Tuesday, December 8, 2015

Pool of Oblivion

A most rocking kick-ass session, even though it was our first. Usually, I use this blog to discus solo concepts and play reports. However, being my first actual play of Fate with someone else, I got all jazzed up about it.

I ran a Fate Accelerated game for a friend of mine. This represented his first foray into Fate (having read it once or so).

This began with me giving a few pitches in a mutually familiar game setting, that of the Forgotten Realms. Some of them included the rebuilding of Phlan, and a return of the Banites (a sequel to the Pool of Radiance video game series), revelries in Thentia with political intrigue there, and finally a visit to the last lord of Hulburg. In the end, we decided to merge some of the results of the first and last.

Getting a few more specifics down, we knew that Hulburg was a ruin — a monster-infested rundown has-been city on the north coast of the Moonsea. We knew that only the lord’s keep, a now dilapidated structure on the acropolis, was the last inhabited structure. The lord, one Gallard Hulmaster (name change edit post-facto, because I remembered that’s what the family’s surname was), an old widow in the winter of his life lived with his two remaining offspring, a sullen pouty boy named Derek, and his homely daughter, Rowena, who the lord wanted to marry off.

From the Phlan story, we liked that the cult of Bane might not be destroyed and sought a way to revive their dead god.

Good enough for starters. How does the PC fit in?

Our hero, one Orelbersk (Orel Bersk?), was a silver-tongued foolhardy treasure-seeker. We decided he was marked by the Black Network, indicating his past association as a former agent of the Zhentarim — with a knack for finding relics and treasures needed by the arcane arms of the organization. This gave us some background and hooks off the bat.

We also nailed down that he had a compulsive weakness for “just one more…”. Lastly, the thread that connected Orel to his trouble (being relentlessly hunted by the Zhentarim) was one of his last prizes — a small finger bone — one that belonged to the dead god, Bane. Our hero could not bring himself to deliver the tiny relic, because he knew through coercing a fellow agent that the Banites planned to resurrect their former god. This led to his final character aspect of the evening, a little piece of me.

Compel and invocation examples were easy to come up with for these character aspects. It also gave a very good picture of who our hero was and what he stood for. The last thing was determining what that little god bone did. Apparently, Orel had discovered that the bone offered subtle suggestions and lures, promising riches. More often, it led to trouble, and Orel surmised that the bone sought out more pieces of himself. He also couldn’t destroy or rid himself of the little relic.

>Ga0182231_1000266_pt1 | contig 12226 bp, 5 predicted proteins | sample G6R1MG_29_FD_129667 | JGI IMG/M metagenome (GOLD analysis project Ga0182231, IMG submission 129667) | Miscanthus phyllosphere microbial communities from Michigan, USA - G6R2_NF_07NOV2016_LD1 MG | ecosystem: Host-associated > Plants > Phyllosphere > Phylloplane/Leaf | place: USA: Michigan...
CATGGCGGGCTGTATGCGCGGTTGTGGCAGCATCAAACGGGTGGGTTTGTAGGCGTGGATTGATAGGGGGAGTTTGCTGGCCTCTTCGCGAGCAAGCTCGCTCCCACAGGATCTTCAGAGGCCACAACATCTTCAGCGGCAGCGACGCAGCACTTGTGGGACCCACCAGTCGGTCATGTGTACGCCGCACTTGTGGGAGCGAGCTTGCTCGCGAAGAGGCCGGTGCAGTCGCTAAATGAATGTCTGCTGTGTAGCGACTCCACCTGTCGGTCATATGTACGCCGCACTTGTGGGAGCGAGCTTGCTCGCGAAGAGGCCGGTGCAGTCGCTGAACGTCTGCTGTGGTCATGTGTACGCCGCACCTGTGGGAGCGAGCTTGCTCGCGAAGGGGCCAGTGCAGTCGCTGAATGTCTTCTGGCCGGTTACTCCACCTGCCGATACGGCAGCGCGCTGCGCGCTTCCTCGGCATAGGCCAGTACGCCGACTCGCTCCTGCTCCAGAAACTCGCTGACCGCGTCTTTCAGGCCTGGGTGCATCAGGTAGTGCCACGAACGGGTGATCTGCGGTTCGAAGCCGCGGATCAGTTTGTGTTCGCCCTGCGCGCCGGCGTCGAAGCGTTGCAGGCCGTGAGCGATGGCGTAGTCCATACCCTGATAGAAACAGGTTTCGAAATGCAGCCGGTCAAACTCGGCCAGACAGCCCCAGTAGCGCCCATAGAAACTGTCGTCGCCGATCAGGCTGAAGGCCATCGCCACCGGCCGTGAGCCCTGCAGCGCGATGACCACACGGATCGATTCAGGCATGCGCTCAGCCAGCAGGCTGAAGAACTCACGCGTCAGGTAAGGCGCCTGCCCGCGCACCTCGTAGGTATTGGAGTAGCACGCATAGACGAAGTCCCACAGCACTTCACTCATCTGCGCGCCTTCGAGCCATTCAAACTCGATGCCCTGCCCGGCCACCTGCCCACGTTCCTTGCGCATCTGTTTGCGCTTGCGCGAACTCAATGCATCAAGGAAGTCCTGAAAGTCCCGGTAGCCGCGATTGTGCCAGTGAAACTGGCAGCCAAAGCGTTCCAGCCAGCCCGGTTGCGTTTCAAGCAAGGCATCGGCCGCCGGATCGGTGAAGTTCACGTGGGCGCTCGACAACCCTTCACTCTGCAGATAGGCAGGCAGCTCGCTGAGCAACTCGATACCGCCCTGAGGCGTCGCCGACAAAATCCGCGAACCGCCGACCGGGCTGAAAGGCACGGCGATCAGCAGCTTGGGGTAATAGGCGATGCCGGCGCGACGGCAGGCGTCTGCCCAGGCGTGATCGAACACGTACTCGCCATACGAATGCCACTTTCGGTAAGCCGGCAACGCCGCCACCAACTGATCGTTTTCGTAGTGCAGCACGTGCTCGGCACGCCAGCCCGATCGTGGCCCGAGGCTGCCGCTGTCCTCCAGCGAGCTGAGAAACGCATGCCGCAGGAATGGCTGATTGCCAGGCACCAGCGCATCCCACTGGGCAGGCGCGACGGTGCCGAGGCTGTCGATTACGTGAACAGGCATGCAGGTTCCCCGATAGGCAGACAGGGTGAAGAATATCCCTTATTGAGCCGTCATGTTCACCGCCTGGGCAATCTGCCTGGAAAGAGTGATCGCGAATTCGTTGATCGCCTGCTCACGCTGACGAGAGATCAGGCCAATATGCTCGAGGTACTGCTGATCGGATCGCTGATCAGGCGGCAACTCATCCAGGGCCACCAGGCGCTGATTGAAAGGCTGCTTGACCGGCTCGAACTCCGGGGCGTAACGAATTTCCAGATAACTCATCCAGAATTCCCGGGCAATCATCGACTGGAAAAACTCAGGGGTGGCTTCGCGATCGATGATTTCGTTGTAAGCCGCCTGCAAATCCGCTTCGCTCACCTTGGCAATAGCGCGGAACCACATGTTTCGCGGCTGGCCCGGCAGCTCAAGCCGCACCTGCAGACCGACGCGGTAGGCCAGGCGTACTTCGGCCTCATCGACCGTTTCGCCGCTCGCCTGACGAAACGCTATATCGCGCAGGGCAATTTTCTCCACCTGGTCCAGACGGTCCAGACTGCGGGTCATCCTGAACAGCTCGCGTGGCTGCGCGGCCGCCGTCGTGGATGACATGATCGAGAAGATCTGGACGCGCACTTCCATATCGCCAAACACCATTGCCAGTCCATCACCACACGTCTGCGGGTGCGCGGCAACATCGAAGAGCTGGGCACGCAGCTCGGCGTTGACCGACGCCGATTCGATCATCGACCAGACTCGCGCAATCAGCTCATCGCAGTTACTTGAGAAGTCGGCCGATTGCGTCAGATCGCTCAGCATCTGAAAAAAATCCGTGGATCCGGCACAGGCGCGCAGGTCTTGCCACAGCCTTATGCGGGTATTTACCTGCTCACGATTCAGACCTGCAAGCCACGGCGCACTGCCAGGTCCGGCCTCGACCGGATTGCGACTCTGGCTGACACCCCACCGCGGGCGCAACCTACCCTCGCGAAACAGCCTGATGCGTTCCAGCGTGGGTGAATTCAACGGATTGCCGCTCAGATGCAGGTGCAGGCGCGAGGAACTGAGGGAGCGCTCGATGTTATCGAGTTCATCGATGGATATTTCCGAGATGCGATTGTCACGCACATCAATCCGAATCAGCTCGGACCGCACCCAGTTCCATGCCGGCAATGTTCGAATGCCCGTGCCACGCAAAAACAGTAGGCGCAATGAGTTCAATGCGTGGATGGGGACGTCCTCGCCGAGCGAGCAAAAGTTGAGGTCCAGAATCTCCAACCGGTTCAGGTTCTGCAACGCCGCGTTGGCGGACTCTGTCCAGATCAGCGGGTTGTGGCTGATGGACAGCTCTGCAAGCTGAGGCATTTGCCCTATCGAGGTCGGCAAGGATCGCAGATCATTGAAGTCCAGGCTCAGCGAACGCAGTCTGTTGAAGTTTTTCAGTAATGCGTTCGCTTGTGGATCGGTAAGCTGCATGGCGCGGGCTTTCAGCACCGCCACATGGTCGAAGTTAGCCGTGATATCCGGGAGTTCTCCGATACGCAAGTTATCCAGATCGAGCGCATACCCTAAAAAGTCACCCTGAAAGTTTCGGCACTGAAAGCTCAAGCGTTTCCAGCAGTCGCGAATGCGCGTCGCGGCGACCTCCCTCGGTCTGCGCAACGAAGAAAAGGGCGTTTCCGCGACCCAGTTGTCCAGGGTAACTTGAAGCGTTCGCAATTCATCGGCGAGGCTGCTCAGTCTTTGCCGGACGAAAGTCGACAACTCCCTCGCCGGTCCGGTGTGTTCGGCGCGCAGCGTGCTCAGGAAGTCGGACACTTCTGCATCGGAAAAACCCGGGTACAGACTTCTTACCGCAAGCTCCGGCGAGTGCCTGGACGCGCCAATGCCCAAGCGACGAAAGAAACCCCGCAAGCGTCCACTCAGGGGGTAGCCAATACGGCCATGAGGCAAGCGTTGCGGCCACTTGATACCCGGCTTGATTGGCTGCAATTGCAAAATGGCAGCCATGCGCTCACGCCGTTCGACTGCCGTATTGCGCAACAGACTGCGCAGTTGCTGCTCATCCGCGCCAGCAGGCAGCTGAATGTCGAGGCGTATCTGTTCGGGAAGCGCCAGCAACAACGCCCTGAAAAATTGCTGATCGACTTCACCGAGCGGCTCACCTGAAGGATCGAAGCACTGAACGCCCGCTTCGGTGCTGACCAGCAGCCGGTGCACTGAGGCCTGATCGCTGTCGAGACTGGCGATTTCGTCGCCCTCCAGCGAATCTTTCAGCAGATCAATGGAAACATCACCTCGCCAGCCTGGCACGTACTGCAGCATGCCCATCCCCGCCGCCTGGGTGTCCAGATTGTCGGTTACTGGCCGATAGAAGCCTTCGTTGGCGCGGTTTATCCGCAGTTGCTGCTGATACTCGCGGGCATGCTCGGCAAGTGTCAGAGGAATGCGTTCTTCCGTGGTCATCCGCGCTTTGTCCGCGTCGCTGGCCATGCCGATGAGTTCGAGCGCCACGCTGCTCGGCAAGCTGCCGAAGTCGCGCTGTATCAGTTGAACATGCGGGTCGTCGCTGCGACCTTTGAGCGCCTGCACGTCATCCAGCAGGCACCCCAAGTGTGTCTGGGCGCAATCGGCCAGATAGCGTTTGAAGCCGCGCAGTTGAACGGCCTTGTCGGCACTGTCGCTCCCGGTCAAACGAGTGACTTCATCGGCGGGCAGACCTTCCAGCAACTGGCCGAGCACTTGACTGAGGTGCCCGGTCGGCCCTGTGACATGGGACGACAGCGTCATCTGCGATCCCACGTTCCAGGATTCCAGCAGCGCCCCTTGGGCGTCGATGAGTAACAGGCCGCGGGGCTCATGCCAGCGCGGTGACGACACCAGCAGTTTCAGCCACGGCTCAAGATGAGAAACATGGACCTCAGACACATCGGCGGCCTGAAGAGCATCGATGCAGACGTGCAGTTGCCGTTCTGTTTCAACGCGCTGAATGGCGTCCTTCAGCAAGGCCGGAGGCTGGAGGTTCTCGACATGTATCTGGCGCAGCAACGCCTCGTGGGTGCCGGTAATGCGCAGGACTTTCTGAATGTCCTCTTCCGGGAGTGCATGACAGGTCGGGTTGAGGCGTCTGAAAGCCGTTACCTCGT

This led to the idea that the next piece — the god’s eye — was a powerful artifact, but one that could be destroyed, thus thwarting the Banites’ plans once and for all. This was both our hero’s lure and salvation. Maybe if the Banites’ dreams were dashed, they might leave him alone.

We left one aspect slot open to be determined during play. Lastly, we set Orel’s approaches and stunts, getting:


High Concept: Silver-Tongued Foolhardy Treasure-Seeker

Trouble: Marked by the Black Network
Others: “Just One More…”; A Little Piece of Me; (pick 1 more)
Good (+3): Sneaky

Fair (+2): Flashy, Quick

Average (+1): Clever, Forceful

Mediocre (+0): Careful
Because I’m a second-story guy, I get +2 to Flashily overcome when attempting feats of acrobatic athleticism.
(Pick 2 more stunts)
Refresh: 3

We didn’t even talk about weapons or gear he might be carrying, which I found actually quite amazing and liberating in retrospect.

Finally, a discussion of the issues for the game included “They’re Coming!”, referring to the Banites and Zhentarim who were now hunting for Orel. There was also the crew of the Tipsy Tempest, a more immediate threat (see below).

The Banquet

We knew that the hero would be in Lord Hulmaster’s house seeking asylum from the nasty things he unwittingly released during his search for the item in question. We thought a dinner scene where Lord Gallard tries to marry off his unattractive daughter would be appropriate and amusing.

We set the scene. Doing so was such great fun!

Firstly, Hulmaster Keep was a simple square structure mostly consisting of the great hall. It was cold, wet, and drafty. It was a dilapidated shadow of its former self (added in retrospect as a minor milestone). Lord Gallard kept a dozen or so staff members and guardsmen in his employ. There were two small wings off the main hall (which served as the feast hall, lord’s court, parlor, trophy room, you name it), one underused wing for guests, and one for the family. Only a single door between you and them kept hostiles out via the front threshold.

I got a better idea of our host, a slightly unhinged aged man with only one last motivation. That gave us:

Lord Gallard Hulmaster
Miserly Lord of the Manor; Denial Is A Bitch; “What Do You Think Of My Daughter?”
Great (+4): Forceful

Fair (+2): Clever

Average (+1): Sneaky
Because I have a quick temper, I gain +2 to Forcefully create advantages when using my temper to leverage emotional states upon guests in my home.